My job allows me to interact with people in a positive atmosphere all day long (whilst wearing stretchy pants!). When people walk into lululemon, it’s a kitchen party. You chat with friends and strangers alike, talking about everything from your nightmare cross fit workout that morning to how the lines at the Apple Store for the iPad 2 are just ridiculous. I get to connect with people on every level. We create community. At the core we have our similarities – the desire to live a longer, healthier and more fun life – but from there we split off into a million different directions. I relish finding those specific commonalities with others, building a foundation of relationship with them, and then jumping off from there to see where it takes you. We’re really here to help one another, and it all starts with community.

When do you feel most alive?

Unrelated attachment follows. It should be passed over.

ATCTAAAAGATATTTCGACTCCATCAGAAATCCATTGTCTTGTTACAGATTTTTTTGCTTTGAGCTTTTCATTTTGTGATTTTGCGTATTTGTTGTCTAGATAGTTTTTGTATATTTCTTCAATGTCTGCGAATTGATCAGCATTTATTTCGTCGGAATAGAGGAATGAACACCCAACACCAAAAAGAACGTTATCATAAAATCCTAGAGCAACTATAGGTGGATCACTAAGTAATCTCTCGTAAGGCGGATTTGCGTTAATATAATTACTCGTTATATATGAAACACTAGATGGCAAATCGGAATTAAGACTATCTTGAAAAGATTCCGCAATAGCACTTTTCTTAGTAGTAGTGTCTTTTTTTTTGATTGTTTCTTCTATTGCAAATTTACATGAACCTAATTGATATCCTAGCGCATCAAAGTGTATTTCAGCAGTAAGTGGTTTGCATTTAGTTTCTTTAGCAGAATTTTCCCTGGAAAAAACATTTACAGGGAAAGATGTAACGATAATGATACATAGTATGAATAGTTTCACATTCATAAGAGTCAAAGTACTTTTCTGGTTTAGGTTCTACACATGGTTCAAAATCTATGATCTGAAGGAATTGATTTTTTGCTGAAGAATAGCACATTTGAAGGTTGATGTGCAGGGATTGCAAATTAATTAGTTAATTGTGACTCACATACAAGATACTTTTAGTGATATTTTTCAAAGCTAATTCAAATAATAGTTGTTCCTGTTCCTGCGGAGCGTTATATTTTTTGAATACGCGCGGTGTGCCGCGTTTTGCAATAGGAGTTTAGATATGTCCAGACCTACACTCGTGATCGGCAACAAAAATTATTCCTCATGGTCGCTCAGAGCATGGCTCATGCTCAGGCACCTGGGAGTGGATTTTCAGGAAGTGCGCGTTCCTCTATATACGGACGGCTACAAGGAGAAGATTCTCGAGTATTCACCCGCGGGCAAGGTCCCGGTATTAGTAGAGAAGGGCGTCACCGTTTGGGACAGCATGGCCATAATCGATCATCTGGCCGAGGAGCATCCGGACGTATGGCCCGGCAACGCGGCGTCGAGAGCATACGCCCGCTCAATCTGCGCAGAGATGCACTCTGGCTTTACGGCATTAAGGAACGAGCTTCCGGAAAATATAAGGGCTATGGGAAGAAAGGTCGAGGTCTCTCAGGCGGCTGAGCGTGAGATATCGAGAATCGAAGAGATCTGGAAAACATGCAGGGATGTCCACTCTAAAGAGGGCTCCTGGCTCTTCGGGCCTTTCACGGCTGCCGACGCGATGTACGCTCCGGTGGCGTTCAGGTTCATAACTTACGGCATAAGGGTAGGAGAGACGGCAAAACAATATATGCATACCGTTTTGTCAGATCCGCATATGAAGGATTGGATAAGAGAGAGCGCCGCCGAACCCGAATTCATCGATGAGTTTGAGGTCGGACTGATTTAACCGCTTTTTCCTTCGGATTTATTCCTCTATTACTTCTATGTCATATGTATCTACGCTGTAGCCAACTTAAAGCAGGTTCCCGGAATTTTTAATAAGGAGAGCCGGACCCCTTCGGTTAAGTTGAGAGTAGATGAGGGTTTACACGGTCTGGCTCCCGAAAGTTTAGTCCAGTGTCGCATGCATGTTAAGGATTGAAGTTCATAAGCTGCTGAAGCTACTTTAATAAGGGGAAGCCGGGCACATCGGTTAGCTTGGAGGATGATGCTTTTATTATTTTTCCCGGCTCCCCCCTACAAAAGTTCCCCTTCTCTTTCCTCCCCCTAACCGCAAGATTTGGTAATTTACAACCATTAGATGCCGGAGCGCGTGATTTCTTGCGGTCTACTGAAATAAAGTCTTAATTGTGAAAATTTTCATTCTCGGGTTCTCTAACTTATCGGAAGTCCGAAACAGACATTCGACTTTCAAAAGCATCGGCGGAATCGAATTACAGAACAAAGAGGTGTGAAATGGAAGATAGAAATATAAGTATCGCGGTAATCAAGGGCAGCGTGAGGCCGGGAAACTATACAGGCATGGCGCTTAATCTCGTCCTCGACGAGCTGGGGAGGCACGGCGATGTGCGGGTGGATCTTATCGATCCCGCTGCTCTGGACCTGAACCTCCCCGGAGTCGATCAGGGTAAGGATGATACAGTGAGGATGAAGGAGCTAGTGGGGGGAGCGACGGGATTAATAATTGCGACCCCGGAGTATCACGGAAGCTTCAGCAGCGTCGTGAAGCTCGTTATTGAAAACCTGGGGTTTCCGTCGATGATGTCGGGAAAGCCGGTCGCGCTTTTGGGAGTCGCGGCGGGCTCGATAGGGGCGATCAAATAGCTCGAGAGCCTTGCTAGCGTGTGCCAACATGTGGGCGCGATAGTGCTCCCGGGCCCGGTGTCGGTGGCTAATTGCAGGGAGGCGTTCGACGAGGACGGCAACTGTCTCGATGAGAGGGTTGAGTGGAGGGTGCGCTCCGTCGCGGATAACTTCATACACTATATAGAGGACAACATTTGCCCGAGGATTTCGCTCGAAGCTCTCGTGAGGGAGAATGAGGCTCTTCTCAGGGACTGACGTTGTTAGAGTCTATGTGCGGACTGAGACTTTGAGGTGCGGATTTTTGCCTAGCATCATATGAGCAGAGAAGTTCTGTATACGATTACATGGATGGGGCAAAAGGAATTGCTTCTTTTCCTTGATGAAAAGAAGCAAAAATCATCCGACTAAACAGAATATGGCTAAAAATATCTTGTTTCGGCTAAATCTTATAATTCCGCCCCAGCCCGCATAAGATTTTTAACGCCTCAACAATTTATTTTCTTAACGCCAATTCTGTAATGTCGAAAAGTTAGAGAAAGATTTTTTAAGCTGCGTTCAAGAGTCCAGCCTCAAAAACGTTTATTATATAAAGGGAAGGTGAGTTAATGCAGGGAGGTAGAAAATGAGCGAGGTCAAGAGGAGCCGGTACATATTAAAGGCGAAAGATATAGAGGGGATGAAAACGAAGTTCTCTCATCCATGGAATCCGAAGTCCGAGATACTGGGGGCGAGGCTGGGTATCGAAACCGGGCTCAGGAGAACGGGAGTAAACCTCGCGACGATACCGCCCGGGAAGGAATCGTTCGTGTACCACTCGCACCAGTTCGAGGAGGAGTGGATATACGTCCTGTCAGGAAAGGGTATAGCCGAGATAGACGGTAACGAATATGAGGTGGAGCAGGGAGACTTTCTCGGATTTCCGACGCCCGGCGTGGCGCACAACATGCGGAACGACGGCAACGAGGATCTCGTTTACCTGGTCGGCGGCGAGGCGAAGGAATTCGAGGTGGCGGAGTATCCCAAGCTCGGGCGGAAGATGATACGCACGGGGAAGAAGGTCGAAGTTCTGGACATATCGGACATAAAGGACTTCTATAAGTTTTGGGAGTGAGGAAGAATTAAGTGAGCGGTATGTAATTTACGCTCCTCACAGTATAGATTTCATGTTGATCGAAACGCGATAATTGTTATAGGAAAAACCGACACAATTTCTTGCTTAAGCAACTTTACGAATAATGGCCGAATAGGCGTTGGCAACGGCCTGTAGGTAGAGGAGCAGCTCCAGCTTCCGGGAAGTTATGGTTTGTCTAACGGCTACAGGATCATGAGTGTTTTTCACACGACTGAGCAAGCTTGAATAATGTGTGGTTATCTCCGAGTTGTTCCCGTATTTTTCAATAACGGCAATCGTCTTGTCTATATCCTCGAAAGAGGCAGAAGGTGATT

I feel most alive when I am creating. I am a huge creature of phases, so this looks different all the time. I’ll go through months where this explicitly means creating cards to mail my friends. Sometimes it’ll be creating community with coffee dates and beach walks, or making mix CDs, trying new recipes, taking photographs, I just thrive off of designing, organizing and delighting. What never changes is the emphasis on connecting. Whether it be sharing the creative process with someone, or merely dropping off cookies at a friend’s house, I love the connection. I feel most alive when I share a creation with another person in order to encourage them in some way. It’s my way of spreading joy to those around me.